This is a freshly finished dog portrait of a very special character called Pippa.  Hope you enjoy the progress…

The finished portrait 12″x18″ pastel on velour


My initial line drawing which I did on plain
cartridge paper transferred onto the sandy velour.


I’ve blocked in the background from furtherest
away to foreground so that colours build up on
top of each other.  The dog’s colours and reflections
will use a similar palette to the background as her
shine reflects the colours around her.
Working my way downwards.  I use a black Faber
Castell stick for really dark black areas.  I then work
forward in tone and the highlights go on last.


I use Unison soft pastels for most of my work but have a selection
of other tools to hand, one being pastel pencils.  The dark colours are
useful as are the light colours for dragging my bigger marks made by
the soft pastels into much finer lines.  Pastel pencils don’t really work
that well on their own for me, the softer pastels have the strength of colour.
But I can use them to shape and work smaller hairs or get a sharp edge
cleaned up.
Coming down the body and following the grain
and flow of the fur.  The tail and back legs must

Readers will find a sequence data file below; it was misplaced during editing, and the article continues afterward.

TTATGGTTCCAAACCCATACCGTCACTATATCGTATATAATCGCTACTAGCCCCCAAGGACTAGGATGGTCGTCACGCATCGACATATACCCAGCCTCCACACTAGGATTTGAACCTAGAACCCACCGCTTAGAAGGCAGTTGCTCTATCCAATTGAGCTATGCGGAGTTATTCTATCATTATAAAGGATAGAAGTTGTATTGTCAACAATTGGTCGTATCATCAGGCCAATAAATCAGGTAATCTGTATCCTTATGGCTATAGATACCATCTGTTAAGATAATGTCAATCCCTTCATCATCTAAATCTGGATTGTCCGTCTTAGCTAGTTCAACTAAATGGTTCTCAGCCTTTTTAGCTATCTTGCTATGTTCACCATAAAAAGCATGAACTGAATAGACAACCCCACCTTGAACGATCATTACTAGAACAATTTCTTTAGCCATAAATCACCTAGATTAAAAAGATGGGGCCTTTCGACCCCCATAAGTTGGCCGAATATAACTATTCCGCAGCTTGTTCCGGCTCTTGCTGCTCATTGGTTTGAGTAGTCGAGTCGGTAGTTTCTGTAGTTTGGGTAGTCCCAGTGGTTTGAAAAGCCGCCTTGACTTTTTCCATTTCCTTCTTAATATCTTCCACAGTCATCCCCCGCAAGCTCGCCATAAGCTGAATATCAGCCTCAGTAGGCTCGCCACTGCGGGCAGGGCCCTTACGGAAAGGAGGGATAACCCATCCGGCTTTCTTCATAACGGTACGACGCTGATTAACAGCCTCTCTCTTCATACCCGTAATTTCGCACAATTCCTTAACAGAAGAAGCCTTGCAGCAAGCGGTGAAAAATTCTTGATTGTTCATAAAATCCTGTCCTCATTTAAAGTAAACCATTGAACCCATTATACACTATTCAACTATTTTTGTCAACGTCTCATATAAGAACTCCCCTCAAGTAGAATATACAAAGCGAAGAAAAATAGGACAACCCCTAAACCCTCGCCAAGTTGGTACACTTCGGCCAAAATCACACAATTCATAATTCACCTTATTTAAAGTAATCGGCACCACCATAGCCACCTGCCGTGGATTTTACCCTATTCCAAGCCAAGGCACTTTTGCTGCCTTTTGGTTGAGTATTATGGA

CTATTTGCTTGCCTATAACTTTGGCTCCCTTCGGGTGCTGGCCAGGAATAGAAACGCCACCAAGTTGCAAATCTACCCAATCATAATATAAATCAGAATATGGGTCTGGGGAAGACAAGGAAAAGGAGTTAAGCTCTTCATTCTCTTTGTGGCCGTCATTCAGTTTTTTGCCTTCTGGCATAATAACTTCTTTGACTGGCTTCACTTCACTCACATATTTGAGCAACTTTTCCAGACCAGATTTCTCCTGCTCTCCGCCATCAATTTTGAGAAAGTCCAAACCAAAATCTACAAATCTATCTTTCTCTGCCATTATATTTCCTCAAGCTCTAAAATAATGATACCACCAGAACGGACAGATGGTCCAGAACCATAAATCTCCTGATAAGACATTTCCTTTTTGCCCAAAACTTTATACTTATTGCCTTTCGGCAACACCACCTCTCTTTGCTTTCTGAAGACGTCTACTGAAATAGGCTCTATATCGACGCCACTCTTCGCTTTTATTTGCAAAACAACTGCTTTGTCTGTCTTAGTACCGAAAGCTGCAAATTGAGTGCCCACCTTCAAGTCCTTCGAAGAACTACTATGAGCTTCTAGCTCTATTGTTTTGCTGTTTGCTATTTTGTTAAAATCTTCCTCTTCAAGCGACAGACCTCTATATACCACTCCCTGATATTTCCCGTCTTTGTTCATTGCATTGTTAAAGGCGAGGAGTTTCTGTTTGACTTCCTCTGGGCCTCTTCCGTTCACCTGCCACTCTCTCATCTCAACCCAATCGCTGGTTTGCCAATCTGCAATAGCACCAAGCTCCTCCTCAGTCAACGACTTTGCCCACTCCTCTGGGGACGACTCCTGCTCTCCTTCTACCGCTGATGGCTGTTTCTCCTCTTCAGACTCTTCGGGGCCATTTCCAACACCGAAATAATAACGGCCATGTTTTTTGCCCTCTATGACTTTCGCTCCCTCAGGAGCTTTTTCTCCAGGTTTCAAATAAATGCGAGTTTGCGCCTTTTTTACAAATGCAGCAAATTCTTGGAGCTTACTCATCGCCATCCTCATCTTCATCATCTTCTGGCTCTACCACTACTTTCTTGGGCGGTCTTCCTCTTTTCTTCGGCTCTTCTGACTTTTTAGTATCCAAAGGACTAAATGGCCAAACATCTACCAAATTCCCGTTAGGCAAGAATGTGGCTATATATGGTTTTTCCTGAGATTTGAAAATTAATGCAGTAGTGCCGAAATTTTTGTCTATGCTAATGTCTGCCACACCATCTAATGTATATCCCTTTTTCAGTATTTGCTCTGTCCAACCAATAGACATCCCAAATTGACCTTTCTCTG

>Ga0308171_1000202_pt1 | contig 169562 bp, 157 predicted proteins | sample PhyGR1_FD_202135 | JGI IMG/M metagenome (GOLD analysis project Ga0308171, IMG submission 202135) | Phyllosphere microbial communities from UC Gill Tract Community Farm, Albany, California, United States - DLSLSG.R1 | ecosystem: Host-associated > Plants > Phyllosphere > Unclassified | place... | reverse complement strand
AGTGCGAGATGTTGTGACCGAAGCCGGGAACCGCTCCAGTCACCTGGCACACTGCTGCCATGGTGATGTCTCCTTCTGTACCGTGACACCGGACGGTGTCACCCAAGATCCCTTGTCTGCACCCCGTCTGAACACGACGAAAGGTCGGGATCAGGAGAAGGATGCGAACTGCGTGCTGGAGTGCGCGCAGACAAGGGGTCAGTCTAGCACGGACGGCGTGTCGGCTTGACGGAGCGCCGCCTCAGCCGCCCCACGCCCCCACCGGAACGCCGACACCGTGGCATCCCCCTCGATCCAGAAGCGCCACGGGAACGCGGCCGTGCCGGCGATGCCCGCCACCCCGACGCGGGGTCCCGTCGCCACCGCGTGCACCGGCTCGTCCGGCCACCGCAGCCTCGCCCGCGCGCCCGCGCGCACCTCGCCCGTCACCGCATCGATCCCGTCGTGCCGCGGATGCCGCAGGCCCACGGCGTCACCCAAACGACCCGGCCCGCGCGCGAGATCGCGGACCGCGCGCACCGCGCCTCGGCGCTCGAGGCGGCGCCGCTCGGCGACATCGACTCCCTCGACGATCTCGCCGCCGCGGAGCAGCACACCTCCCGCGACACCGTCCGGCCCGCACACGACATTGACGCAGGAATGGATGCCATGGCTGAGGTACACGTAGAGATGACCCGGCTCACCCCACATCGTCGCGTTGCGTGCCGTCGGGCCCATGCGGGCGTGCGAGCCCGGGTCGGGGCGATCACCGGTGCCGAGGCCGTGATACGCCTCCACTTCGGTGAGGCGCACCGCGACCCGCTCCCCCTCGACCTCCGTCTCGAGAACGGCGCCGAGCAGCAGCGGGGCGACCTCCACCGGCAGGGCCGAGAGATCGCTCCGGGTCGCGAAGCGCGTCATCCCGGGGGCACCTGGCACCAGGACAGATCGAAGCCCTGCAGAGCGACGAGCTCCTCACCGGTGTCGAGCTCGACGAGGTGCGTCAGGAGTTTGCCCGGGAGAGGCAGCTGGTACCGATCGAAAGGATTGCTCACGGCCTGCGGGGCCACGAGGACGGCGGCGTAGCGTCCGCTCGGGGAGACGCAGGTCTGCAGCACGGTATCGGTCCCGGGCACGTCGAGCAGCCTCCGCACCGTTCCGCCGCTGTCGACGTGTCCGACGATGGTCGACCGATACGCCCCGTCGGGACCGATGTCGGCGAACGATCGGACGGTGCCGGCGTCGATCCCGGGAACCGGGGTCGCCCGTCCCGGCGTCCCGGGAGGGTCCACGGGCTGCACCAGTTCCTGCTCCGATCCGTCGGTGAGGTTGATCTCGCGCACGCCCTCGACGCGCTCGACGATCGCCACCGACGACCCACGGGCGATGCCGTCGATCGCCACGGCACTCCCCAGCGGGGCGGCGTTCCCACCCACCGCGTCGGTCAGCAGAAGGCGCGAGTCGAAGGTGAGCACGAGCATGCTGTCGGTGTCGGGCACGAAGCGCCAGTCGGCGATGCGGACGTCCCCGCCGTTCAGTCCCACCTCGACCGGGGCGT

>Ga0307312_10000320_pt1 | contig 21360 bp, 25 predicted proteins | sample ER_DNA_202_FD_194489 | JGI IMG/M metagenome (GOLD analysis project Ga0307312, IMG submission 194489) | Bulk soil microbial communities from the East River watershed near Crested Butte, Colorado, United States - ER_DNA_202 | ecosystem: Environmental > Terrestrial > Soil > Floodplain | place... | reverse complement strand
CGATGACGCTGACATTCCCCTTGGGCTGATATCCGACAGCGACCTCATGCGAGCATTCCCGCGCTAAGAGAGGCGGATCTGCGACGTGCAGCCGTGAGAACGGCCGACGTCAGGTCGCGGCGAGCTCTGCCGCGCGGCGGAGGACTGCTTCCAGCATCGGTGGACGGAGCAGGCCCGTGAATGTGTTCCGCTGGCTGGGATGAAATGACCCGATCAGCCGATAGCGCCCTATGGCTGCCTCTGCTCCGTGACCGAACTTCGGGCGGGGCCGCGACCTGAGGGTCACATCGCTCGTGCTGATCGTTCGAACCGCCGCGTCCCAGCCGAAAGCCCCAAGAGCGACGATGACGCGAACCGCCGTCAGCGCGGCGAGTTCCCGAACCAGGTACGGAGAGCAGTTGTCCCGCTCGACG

come time about with the areas of grass so that they
all overlap in the correct way.


Starting to make more sense now as I block in the
foreground area.  Working in this top to bottom way
can be strange as you don’t have all the colours
there to balance it out.  But I quite like it as it starts
to come together and I do go back over and tweak
colours across the whole painting.  I keep the colours
I’m using out in front of me too so that the shades through
the painting are flowing.


Coming forward in the grass building it up in layers.
I don’t get too concerned about painting every blade
exactly how it is.  I try to be a little looser in the
surroundings so that the detail in the portrait subject
really stands out.


I’m creating the shadow area around Pippa so
that the effect of the light will finally make sense
and make her look grounded.  I use a plum
purple and deep rich green in the shadow grass.
This gives a warm shadow look.  If I wanted a cool
shadow I’d use a dusky blueish purple instead of plum
to cool it down.
The last bits of foreground and when the grass
overlaps the front paws she will look a part
of the scene.

Hope you enjoyed Pippa, I’m busy working on illustrations for a children’s book which I’ll do a blog on very soon!  Please subscribe at the side for more…